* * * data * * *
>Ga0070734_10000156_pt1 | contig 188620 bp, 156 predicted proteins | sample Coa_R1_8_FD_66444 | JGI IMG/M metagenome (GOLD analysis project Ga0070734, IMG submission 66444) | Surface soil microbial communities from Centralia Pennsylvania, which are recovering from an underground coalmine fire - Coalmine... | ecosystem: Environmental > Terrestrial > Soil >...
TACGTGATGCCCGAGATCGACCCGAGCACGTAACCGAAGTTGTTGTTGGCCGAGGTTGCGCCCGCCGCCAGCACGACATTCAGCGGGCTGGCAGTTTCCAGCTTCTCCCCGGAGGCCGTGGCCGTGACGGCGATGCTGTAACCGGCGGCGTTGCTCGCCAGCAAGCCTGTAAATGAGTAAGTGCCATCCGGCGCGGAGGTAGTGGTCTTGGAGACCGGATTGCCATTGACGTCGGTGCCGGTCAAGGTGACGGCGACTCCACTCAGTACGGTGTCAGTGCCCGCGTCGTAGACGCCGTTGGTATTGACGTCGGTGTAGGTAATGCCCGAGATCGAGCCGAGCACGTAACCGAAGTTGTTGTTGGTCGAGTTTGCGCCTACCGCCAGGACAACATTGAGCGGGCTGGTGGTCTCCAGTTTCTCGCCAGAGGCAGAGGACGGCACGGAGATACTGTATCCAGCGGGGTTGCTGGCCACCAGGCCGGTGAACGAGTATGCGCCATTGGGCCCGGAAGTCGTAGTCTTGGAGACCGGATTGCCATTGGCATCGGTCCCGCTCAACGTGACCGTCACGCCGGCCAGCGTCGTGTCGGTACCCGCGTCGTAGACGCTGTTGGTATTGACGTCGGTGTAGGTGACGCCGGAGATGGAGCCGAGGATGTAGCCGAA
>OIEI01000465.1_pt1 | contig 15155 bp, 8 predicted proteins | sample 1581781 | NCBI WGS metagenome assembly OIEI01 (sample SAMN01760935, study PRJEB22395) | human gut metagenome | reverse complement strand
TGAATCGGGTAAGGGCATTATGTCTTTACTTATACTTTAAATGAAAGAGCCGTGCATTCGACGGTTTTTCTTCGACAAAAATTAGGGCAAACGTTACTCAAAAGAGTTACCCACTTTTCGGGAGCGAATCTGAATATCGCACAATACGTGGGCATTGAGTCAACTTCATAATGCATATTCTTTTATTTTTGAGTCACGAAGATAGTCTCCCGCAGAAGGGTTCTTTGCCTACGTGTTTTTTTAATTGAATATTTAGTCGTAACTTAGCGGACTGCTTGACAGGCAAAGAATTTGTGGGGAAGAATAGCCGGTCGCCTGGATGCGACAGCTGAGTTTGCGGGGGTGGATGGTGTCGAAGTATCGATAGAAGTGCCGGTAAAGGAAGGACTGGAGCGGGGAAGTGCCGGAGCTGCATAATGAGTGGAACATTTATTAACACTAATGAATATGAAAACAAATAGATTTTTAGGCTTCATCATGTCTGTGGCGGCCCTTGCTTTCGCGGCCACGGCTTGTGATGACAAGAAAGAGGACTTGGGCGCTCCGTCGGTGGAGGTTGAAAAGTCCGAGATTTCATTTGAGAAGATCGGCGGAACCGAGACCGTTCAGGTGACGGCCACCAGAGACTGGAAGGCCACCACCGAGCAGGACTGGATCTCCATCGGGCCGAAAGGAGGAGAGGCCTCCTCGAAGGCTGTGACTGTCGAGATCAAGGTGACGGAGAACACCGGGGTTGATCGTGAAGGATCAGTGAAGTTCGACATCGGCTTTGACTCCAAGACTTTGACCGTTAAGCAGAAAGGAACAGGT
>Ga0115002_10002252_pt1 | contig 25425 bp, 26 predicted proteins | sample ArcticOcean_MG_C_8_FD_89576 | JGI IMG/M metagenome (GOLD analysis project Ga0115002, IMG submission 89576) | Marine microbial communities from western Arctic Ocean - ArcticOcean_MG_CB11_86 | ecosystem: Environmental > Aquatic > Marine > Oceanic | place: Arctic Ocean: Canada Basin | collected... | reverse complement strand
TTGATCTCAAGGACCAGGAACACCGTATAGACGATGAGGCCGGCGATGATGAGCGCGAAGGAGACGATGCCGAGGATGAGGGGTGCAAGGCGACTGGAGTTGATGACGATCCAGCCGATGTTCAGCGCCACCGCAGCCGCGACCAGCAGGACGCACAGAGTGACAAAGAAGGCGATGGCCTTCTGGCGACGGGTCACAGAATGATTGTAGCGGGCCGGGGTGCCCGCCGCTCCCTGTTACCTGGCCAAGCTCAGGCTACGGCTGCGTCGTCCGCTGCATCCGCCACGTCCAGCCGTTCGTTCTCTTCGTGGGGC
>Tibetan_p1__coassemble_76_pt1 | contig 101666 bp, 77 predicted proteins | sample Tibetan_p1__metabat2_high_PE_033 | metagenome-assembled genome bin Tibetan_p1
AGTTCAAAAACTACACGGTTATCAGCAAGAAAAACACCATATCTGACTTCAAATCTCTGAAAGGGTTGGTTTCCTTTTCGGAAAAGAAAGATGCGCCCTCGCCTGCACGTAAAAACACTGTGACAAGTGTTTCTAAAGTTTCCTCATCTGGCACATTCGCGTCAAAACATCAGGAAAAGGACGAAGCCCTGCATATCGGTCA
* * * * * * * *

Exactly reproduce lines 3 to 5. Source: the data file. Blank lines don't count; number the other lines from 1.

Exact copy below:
>OIEI01000465.1_pt1 | contig 15155 bp, 8 predicted proteins | sample 1581781 | NCBI WGS metagenome assembly OIEI01 (sample SAMN01760935, study PRJEB22395) | human gut metagenome | reverse complement strand
TGAATCGGGTAAGGGCATTATGTCTTTACTTATACTTTAAATGAAAGAGCCGTGCATTCGACGGTTTTTCTTCGACAAAAATTAGGGCAAACGTTACTCAAAAGAGTTACCCACTTTTCGGGAGCGAATCTGAATATCGCACAATACGTGGGCATTGAGTCAACTTCATAATGCATATTCTTTTATTTTTGAGTCACGAAGATAGTCTCCCGCAGAAGGGTTCTTTGCCTACGTGTTTTTTTAATTGAATATTTAGTCGTAACTTAGCGGACTGCTTGACAGGCAAAGAATTTGTGGGGAAGAATAGCCGGTCGCCTGGATGCGACAGCTGAGTTTGCGGGGGTGGATGGTGTCGAAGTATCGATAGAAGTGCCGGTAAAGGAAGGACTGGAGCGGGGAAGTGCCGGAGCTGCATAATGAGTGGAACATTTATTAACACTAATGAATATGAAAACAAATAGATTTTTAGGCTTCATCATGTCTGTGGCGGCCCTTGCTTTCGCGGCCACGGCTTGTGATGACAAGAAAGAGGACTTGGGCGCTCCGTCGGTGGAGGTTGAAAAGTCCGAGATTTCATTTGAGAAGATCGGCGGAACCGAGACCGTTCAGGTGACGGCCACCAGAGACTGGAAGGCCACCACCGAGCAGGACTGGATCTCCATCGGGCCGAAAGGAGGAGAGGCCTCCTCGAAGGCTGTGACTGTCGAGATCAAGGTGACGGAGAACACCGGGGTTGATCGTGAAGGATCAGTGAAGTTCGACATCGGCTTTGACTCCAAGACTTTGACCGTTAAGCAGAAAGGAACAGGT
>Ga0115002_10002252_pt1 | contig 25425 bp, 26 predicted proteins | sample ArcticOcean_MG_C_8_FD_89576 | JGI IMG/M metagenome (GOLD analysis project Ga0115002, IMG submission 89576) | Marine microbial communities from western Arctic Ocean - ArcticOcean_MG_CB11_86 | ecosystem: Environmental > Aquatic > Marine > Oceanic | place: Arctic Ocean: Canada Basin | collected... | reverse complement strand